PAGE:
Given this dataset (not that I'm saying it represents all Women, mind you) - it's no wonder women aren't interested in the traditional computer gaming ideas!

As for your question as to whether they aren't interested or if the right game hasn't come around yet - I'd say you're right, in both counts - which is what I want to change. :)

bored2k
May 20th, 2005, 02:42 AM
Out of curiosity, do any of you read GirlSpy (http://www.gamespy.com/articles/593/593813p1.html?fromint=1) ? Zoe has some good ideas .. she's great. There's also the -probably- most popular female gamer ever, Morgan Webb (http://www.morganwebb.com/), but she's a *blushes* goddess :roll: ..

http://www.g4tv.com/host/46/Morgan_Webb/index.html

Zenith_
May 20th, 2005, 02:45 AM
1. The Women in these studies preferred not to use a computer to do tasks for fear of doing something wrong and "breaking it."

That is soooo not true in my case, I fiddle, break, then fix (well, hopefully fix anyway, lol).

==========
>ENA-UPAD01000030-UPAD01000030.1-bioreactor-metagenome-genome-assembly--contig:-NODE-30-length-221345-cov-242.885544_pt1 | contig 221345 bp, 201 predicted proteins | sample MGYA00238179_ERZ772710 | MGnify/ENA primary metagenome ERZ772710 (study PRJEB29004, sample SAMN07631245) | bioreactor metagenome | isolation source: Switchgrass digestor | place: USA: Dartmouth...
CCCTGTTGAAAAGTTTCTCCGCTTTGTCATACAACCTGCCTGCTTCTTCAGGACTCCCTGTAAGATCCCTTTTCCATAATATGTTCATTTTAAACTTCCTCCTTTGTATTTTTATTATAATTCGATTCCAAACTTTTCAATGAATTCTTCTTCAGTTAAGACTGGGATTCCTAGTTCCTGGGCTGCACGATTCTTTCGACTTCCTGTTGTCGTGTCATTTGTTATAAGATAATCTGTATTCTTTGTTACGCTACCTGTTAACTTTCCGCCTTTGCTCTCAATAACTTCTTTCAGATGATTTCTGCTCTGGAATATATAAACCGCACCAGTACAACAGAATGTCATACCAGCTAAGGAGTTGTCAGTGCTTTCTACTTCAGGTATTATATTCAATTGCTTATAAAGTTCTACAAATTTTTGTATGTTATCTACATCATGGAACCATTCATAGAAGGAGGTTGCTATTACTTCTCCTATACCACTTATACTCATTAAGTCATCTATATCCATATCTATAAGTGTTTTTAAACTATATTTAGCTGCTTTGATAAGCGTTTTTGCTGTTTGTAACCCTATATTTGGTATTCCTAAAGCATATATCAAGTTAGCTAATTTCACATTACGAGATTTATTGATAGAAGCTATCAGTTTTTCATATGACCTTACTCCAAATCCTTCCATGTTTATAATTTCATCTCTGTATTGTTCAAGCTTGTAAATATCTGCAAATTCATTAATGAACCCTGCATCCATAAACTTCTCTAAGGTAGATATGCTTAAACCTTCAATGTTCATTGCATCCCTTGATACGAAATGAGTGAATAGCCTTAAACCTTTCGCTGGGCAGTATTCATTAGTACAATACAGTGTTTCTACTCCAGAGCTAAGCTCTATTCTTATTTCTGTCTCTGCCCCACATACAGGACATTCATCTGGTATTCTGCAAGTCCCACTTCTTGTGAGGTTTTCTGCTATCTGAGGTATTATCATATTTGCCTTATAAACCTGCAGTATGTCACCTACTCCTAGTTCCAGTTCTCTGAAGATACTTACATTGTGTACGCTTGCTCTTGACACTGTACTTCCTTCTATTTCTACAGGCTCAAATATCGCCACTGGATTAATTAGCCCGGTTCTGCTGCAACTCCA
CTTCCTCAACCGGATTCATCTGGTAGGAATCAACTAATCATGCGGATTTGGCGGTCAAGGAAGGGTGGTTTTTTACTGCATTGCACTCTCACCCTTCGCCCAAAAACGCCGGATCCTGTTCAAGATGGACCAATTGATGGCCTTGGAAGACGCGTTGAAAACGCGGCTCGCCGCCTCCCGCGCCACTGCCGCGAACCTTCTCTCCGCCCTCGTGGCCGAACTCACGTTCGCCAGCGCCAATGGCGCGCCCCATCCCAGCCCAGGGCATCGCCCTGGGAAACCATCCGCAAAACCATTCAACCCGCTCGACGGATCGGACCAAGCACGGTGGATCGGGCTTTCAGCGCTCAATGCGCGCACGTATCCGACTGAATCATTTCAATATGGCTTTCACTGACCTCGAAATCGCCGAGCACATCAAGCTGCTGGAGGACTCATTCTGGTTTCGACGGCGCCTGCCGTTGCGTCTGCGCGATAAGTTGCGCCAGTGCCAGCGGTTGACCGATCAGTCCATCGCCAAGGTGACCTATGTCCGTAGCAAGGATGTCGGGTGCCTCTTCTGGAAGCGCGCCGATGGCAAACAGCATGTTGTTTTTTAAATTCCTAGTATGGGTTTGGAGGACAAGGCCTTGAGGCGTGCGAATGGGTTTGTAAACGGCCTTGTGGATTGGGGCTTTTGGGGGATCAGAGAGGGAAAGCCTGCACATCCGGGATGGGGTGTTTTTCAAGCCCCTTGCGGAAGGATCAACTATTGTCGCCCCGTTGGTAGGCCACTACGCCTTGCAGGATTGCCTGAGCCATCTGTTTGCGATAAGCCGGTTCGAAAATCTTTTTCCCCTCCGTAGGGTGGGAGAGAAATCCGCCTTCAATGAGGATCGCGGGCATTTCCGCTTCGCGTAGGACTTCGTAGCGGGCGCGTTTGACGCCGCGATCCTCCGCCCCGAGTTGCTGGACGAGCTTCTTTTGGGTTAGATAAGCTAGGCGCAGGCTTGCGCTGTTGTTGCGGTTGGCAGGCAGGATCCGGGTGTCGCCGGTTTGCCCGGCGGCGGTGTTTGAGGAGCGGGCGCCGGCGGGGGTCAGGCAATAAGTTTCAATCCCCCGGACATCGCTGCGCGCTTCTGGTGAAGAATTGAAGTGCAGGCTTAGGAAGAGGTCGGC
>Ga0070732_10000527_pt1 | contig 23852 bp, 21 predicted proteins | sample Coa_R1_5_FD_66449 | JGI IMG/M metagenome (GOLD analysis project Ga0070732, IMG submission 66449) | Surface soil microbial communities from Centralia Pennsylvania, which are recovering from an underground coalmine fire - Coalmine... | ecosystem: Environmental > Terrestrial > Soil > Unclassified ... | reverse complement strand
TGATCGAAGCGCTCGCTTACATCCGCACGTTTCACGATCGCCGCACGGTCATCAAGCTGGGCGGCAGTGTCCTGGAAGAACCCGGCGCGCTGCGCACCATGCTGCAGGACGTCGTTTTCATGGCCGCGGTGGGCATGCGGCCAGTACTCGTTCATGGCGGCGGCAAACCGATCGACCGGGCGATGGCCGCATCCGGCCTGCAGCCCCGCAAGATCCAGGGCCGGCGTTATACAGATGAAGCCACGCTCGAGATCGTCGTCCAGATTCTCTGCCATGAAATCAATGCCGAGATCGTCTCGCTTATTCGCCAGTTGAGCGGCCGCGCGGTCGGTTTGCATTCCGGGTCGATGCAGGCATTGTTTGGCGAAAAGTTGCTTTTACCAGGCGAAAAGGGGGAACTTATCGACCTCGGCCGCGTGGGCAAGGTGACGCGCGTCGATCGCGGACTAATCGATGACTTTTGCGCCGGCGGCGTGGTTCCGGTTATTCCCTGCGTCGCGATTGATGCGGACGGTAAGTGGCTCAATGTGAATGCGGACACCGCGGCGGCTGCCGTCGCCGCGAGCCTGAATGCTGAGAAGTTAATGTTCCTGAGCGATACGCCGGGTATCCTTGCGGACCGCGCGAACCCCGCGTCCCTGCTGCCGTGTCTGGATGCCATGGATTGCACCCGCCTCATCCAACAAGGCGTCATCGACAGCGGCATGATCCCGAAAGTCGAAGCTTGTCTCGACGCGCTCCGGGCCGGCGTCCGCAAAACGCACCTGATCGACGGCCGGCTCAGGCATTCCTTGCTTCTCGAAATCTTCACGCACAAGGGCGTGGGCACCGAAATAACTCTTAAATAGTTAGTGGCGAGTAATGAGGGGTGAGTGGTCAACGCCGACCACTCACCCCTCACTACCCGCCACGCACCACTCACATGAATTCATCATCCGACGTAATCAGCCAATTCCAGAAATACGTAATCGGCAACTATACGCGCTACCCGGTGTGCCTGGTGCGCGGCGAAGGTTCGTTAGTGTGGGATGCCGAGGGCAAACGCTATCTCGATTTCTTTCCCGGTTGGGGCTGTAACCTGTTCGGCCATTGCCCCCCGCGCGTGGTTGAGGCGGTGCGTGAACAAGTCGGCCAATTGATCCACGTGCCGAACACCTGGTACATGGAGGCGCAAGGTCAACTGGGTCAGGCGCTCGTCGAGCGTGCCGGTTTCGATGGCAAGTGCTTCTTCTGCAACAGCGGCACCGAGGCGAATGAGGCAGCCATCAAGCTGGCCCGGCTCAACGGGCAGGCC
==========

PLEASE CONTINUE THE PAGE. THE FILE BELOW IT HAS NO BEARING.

The second point is true for me though, if for nothing else other than sheer stubborness (I am quite capable on a PC, but it's a very last resort to ask my husband for help if I get stuck). :D But I can totally understand how some women feel that way.

I see what you're saying though. Interesting set of results. I think a lot of women definately still see the computer as a male toy, when nothing could be further from the truth. I've recently been trying to convince my mother to get a computer (no easy task I can tell you). I know for a fact that once she starts using one she'd love it, but convincing her of that isn't easy. She has a real fear of them - and a definate fear of looking stupid. I think I've just about managed to talk her into attending some computer beginners classes, I'm hoping after that I'll finally convince her to buy one.